Anton is sleeping

This piece was written for Peter Sheppard Skærved, who played it at an informal workshop in Copenhagen in november 2007. It's structure is build on a system that I have used many times, which is derived from change ringing and goes like this:

a b c d a c b d c a d b a

The reason I like it is because each connection of letters is unique, and that every possible connection is present: a is followed by b the first time - the next time a goes to c, and the last time it is followed by d - and so on with the other letters. This gives me a very concentrated form, but one that is quite unpredictable. And even though it is very strict, it seems musical and free.

I usually interpret a as pauses. The other letters can have different functions though. In Lützhøft fragmenter they decide phrase directions: b is an upwards-going phrase, c is a phrase that stays at the same place, and d is a downwards-going phrase. In Chorale they decide the root (b=D, c=A, d=G), and in this piece they decide the interval: b is a third, c is a single note and d is a sixth.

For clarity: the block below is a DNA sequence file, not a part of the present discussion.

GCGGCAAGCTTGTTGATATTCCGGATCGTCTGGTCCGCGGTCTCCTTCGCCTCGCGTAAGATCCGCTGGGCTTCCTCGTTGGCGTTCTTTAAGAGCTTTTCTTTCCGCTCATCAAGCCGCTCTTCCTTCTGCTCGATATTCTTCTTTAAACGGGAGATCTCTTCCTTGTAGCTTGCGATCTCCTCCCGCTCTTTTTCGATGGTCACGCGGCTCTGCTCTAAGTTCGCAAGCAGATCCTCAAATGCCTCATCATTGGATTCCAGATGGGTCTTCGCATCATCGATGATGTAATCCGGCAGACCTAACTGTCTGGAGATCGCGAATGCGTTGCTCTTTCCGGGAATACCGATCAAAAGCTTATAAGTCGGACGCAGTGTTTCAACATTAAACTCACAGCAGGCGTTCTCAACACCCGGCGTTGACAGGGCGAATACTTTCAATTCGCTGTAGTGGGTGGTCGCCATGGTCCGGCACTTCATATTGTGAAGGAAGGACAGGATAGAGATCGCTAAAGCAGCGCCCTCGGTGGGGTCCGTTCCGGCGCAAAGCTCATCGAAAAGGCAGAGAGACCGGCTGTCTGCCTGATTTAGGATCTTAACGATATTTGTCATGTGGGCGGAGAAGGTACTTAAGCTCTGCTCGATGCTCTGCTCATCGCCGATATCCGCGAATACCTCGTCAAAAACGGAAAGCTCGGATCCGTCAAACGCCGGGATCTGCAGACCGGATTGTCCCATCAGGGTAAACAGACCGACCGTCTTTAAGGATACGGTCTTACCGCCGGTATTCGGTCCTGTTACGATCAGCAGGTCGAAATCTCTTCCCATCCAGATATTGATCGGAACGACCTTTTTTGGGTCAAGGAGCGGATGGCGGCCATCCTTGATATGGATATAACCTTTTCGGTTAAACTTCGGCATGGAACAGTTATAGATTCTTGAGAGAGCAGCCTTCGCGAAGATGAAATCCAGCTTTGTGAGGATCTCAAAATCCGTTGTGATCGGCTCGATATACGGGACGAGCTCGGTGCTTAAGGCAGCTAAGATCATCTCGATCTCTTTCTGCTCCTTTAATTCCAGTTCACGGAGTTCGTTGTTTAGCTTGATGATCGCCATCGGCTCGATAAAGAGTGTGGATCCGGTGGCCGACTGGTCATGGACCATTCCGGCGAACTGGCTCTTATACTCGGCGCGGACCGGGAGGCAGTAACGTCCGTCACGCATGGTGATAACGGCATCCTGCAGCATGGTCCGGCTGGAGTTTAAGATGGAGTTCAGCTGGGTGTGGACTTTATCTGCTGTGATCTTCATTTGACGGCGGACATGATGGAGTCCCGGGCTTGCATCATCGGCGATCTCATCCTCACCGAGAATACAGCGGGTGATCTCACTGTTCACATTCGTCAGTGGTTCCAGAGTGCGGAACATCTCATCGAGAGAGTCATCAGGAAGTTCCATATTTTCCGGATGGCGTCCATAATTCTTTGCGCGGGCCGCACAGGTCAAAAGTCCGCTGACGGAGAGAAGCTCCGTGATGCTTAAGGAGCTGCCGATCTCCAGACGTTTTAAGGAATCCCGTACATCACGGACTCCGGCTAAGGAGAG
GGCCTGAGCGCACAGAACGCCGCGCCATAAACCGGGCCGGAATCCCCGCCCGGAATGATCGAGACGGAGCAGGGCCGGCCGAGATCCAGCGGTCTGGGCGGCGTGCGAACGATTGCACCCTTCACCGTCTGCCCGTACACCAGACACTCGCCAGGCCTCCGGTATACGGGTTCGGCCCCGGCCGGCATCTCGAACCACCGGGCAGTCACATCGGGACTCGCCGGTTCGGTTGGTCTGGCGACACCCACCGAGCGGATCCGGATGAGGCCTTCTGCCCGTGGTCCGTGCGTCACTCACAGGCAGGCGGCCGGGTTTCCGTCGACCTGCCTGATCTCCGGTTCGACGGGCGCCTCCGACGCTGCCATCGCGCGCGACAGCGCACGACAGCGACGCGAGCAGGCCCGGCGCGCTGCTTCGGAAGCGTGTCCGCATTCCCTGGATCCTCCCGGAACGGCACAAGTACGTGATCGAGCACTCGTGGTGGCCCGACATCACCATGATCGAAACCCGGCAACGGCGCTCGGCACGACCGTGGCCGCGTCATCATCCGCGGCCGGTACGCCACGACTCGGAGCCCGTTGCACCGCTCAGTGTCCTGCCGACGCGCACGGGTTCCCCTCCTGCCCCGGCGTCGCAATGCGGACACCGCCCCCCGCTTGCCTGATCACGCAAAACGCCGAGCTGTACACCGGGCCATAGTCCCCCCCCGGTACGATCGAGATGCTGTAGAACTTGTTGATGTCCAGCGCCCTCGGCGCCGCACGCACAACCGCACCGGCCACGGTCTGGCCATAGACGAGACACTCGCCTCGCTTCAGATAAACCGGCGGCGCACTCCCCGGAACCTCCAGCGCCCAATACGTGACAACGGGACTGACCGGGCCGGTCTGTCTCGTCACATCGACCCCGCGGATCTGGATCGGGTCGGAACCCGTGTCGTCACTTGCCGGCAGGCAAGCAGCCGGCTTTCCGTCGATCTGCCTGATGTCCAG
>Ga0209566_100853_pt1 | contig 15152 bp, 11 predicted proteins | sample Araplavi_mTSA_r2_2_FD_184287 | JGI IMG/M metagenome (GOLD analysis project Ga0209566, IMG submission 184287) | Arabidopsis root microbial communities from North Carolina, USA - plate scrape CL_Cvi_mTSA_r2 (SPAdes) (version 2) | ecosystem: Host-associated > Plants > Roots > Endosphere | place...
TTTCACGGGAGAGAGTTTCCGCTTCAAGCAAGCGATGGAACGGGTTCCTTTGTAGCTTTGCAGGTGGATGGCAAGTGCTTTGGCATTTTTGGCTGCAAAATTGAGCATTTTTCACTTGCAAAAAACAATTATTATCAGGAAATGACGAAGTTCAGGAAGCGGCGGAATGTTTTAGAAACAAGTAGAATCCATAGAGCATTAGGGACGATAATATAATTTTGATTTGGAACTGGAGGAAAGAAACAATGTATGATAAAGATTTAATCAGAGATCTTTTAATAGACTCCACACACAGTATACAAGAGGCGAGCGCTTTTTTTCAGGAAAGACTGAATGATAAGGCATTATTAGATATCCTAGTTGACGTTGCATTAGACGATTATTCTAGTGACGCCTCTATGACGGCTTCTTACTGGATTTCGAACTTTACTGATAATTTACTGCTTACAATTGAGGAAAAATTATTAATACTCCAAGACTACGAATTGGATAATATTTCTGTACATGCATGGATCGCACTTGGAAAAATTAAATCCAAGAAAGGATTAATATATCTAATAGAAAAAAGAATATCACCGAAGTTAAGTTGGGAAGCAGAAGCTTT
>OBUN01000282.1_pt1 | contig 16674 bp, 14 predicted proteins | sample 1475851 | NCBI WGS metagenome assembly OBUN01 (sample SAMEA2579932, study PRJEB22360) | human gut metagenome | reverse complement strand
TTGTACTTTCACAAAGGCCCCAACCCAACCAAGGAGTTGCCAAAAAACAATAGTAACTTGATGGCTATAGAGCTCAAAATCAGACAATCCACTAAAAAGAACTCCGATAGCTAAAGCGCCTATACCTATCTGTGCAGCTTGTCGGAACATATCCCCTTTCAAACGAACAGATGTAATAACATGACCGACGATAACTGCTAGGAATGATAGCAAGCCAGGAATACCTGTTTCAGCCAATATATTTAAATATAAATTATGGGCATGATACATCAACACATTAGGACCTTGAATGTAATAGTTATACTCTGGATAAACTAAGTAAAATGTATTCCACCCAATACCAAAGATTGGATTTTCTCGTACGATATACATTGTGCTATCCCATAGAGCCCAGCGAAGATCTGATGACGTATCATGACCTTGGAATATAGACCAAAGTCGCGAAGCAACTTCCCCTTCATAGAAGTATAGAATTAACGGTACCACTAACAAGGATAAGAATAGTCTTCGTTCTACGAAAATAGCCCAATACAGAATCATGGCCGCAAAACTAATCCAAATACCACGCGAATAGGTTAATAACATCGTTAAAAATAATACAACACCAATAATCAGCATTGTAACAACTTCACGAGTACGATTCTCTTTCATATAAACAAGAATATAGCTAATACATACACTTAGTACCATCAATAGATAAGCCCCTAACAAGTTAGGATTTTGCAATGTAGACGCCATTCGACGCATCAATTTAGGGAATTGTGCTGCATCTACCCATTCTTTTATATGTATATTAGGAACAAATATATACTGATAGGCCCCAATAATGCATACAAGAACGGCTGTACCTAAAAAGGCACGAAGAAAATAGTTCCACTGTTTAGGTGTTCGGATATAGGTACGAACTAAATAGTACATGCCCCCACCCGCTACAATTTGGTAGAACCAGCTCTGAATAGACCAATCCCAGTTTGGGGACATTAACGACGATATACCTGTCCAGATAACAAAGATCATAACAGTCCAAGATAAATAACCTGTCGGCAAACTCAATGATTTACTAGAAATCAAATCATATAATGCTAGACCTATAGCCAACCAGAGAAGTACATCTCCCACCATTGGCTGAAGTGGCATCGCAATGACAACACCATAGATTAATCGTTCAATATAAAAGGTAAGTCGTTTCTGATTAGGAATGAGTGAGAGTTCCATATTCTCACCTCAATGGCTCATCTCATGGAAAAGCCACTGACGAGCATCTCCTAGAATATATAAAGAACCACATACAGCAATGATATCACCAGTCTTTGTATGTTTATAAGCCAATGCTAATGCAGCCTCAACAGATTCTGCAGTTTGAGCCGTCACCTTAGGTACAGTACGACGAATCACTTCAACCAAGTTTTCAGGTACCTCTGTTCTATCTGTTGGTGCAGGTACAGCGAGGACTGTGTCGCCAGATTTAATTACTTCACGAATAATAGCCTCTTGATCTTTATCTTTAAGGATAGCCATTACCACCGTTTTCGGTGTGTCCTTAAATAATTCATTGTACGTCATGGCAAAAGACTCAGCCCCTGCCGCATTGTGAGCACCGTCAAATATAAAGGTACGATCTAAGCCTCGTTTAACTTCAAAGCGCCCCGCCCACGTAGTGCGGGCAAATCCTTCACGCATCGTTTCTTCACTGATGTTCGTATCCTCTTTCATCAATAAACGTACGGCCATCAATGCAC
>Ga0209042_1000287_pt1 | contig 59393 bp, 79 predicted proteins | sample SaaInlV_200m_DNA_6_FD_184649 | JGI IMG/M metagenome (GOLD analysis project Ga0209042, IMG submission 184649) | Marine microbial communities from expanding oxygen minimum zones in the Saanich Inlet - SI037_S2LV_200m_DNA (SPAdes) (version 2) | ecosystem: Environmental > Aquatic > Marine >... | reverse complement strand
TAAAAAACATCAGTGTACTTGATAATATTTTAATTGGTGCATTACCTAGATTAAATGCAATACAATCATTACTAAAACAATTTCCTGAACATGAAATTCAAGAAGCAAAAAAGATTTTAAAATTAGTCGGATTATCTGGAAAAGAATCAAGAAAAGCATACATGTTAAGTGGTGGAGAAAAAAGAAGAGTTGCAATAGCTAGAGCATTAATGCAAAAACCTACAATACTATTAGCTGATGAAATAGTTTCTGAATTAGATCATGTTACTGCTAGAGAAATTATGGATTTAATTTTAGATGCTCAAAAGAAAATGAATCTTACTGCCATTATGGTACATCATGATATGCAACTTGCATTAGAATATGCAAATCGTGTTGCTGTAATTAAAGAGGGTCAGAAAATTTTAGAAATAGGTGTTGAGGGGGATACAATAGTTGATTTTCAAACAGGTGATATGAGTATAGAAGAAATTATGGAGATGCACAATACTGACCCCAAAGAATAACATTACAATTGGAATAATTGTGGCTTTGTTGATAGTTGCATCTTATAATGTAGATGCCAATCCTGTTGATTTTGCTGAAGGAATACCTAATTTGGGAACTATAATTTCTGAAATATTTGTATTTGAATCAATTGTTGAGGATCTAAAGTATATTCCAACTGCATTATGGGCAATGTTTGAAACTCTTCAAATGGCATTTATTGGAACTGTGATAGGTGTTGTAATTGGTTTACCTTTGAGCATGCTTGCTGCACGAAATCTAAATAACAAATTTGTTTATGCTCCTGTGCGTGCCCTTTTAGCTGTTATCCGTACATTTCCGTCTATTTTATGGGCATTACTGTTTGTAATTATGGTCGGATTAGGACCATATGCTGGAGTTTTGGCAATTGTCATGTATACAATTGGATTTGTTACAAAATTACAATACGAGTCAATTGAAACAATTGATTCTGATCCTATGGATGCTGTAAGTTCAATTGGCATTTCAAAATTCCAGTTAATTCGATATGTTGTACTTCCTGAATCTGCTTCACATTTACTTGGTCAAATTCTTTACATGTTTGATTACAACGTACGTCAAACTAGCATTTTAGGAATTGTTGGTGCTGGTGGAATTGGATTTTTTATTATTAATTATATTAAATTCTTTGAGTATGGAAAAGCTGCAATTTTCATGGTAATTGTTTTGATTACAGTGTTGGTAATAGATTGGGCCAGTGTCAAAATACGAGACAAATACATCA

I wanted a very warm sound to the piece and therefore used these intervals. That is also the reason for the low register, and the key (Db major). And I imagine that the piece should be played with some kind of heavy mute (and possibly sul tasto), to produce that beautiful sort of hollow sound that the violin is capable of.

Anton, by the way, is the name of my son. The piece doesn't really have anything to do with him, but needing a title for this gentle and very slow music, I thought it worked well.